Ford's Jeff Bledsoe showed us how they perform durability testing on their newest transit van at their Dearborn test track. The catch? We were just along for the ride - no one was actually in the driver's seat. They're using an autonomous robotic system to save their drivers from having to endure the physical strain that comes from long hours of testing on rugged roads.
randyzeitvogel commented on July 23, 2014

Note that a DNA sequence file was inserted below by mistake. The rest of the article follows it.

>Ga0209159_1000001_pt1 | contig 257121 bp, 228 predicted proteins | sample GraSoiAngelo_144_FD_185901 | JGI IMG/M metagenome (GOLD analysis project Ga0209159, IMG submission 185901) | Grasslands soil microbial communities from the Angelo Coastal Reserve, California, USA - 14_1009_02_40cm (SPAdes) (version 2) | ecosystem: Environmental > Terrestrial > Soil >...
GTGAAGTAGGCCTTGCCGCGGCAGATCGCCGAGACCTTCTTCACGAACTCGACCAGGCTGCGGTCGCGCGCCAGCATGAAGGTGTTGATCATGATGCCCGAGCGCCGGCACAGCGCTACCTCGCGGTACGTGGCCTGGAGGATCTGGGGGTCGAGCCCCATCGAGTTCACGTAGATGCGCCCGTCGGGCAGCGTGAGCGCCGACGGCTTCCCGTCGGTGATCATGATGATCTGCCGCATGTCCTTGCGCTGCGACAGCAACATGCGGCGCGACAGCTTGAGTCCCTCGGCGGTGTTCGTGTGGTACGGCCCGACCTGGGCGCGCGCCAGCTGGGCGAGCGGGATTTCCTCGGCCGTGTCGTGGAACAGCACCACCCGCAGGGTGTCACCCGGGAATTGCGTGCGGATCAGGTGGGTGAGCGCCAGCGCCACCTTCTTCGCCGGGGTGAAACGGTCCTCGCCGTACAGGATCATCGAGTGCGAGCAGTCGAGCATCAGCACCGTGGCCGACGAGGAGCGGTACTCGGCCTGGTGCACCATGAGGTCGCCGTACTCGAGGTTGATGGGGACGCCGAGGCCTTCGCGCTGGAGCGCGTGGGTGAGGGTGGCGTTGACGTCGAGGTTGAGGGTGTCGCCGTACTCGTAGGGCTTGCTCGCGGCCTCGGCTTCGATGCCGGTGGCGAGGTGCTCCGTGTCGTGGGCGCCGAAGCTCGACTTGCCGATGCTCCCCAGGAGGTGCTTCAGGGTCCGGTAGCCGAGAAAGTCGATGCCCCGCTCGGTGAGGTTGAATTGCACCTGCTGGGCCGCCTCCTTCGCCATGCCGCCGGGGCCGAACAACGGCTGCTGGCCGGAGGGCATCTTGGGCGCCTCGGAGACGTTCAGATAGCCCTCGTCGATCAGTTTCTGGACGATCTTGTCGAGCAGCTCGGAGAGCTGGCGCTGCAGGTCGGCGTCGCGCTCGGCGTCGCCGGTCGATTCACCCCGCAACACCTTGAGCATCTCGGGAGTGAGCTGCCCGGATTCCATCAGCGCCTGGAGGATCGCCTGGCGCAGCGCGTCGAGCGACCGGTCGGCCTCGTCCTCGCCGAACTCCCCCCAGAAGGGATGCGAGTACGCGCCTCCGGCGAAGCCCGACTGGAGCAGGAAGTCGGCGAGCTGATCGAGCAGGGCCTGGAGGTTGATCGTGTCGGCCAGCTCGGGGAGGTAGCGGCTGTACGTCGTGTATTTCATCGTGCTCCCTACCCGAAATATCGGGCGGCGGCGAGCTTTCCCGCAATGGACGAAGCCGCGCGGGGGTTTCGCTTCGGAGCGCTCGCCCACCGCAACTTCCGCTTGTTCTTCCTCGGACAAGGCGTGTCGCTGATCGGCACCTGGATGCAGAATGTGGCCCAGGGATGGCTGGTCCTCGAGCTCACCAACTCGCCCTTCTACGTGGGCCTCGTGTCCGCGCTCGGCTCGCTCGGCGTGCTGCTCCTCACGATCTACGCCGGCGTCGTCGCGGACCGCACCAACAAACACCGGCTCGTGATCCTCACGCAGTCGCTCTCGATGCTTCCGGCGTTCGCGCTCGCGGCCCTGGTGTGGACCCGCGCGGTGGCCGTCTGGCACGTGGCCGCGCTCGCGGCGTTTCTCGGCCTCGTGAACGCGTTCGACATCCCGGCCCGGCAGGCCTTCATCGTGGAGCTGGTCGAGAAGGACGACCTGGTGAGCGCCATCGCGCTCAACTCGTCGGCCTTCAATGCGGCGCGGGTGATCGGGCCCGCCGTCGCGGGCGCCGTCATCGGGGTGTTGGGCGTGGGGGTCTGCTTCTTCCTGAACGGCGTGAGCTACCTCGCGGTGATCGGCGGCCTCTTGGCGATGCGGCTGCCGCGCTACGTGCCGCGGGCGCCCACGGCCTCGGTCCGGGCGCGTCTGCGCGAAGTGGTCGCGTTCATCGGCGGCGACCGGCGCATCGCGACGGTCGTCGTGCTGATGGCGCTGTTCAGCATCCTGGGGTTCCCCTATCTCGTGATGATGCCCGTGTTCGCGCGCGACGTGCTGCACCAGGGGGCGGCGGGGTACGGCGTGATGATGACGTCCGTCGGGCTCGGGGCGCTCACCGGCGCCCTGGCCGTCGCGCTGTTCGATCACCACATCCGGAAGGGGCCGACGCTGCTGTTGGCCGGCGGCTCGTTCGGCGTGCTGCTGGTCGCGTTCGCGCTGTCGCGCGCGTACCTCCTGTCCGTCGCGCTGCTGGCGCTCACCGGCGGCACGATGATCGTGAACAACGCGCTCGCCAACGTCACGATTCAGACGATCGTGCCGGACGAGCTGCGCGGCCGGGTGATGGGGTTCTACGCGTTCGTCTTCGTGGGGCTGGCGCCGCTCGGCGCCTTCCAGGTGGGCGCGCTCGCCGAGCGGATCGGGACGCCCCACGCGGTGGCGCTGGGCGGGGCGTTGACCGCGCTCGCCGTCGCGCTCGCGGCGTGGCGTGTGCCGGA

Back in 1995 I worked on a project known as Chrysler's Automated Durability Road. We didn't have GPS for guidance, instead we followed wires in the ground and read RFID transponder unique IDs as we passed over them. We used what has now evolved into WiFi to communicate with the vehicles, and we had a base station that could coordinate the movements of more than one vehicle. During my tenure on the project, we managed to control two vehicle simultaneously for a short period of time. We could guide the cars from the apron on to the pave (very rough Belgian block road), and we could guide the trucks through the truck event lane. My tenure on the project was fairly short and I never saw the project actually go into 'production'. I know that we rattled a Dodge Intrepid badly enough that things began to leak and squeak in a couple of thousand miles. I heard through the grapevine that the electronics we used were also rattled to death by the vibration. It was also one of the most interesting projects that I have ever worked on, and here we are almost 20 years later and it is interesting to see how Ford did it.